For a character whose entire schtick is being a man out of time, when he was originally created Captain America was actually ahead of his time. In America in 1940 public opinion was firmly against become involved in another European war. In New York however, many of the men working in the comic book industry were  the children of Jewish immigrants who often still had family back in Europe and felt a personal connection to the horrors being committed by the Nazis. One of those men was Joe Simon who conceived of a patriotic, Nazi-battling character named “Super American”. Deciding that the name was a little too similar to a certain other superhero, he changed it to “Captain America”, a name so instantly iconic that nowadays you just have to put the word “captain” in front of any random noun and it sounds like a superhero name. Simon pitched the idea to his editor Martin Goodman who liked it so much that he ordered him to create a solo Captain America series, a big gamble to take on an untested character. Simon’s usual partner was artist Jack Kirby but Simon wanted to bring in two additional artists to deal with the workload of creating an entire book’s worth of stories based on one character. But Kirby was so invested in the character of Captain America that he insisted on drawing the entire book himself, which he did, and on time.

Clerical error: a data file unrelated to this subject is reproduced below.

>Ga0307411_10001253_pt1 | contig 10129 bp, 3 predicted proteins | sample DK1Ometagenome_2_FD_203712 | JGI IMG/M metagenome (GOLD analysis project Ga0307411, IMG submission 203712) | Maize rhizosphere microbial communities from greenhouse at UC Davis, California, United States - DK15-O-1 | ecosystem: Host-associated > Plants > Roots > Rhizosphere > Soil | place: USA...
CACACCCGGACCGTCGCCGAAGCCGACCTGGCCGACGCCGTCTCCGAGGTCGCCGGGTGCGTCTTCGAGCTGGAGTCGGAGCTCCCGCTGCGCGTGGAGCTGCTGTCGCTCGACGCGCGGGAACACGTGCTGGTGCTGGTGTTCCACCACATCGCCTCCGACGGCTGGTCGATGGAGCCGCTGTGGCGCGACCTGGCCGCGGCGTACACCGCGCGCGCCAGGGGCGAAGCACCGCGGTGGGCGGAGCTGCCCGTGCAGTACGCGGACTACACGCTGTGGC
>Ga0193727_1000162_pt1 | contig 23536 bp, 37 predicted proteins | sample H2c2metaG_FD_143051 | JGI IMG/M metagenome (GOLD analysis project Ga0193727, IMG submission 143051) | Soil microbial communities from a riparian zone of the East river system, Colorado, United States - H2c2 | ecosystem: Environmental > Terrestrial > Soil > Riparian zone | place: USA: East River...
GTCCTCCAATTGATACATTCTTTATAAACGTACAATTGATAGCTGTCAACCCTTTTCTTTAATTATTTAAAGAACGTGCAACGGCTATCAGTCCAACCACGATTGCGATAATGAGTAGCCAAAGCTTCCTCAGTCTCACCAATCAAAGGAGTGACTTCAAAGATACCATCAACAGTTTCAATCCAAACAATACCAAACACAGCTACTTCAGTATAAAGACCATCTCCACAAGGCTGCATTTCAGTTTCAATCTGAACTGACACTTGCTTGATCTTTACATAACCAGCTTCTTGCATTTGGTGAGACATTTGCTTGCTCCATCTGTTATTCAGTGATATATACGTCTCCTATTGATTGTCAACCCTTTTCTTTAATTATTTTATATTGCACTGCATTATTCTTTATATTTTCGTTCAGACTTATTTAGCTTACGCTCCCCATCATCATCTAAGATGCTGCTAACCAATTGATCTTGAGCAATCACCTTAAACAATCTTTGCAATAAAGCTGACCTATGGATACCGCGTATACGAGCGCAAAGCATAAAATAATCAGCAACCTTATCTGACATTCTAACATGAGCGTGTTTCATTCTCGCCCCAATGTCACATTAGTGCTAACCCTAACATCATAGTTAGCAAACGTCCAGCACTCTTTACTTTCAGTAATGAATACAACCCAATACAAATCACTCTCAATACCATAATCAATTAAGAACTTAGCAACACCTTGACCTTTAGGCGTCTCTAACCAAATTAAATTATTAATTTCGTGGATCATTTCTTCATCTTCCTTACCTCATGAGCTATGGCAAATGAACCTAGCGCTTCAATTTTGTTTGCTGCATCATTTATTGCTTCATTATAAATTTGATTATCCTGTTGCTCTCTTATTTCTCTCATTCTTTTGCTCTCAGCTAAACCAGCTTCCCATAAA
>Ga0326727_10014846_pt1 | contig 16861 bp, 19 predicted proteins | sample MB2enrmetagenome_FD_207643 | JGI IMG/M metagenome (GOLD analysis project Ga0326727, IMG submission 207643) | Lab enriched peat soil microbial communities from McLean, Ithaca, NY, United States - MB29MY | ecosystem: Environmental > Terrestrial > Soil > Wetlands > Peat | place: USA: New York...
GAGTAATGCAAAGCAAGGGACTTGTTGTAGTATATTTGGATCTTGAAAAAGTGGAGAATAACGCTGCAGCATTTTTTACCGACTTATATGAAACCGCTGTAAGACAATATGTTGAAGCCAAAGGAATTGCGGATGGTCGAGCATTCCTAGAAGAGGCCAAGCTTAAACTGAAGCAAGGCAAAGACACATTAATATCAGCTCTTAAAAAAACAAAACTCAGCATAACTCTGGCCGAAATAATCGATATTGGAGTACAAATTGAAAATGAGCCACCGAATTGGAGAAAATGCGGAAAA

The first issue sold as well as any comic that features Hitler getting punched in the face should. The character was an immediate hit, becoming the first genuine superstar character of Timely comics (which would later become Marvel). Not all the attention was positive, however. American Nazis began sending threatening letters and one time even called the offices of Timely challenging Jack Kirby to come down and fight them in the foyer. Kirby ran down only to find they’d run off because it was Jack Frickin’ Kirby and they may have been Nazis but they weren’t crazy. Regardless, for a while the city of New York actually had to provide police protection to the building. After Pearl Harbour, Captain America became even more popular, with his comics distributed to American service men to boost morale. Many of the Timely artists and writers were drafted during this period. Stan Lee, for example, who got his break in Timely writing Captain America prose stories (he was the one who came up with the whole “throwing the shield as a weapon” thing) was put to work making propaganda. One day he was found breaking into the army post office, trying to mail a script off to Timely. He was told he’d be court-martialed, only to be released the next day when the editor of Timely rang his commanding officer to point out that jailing the writer of Captain Frickin’ America might be bad for the army’s morale.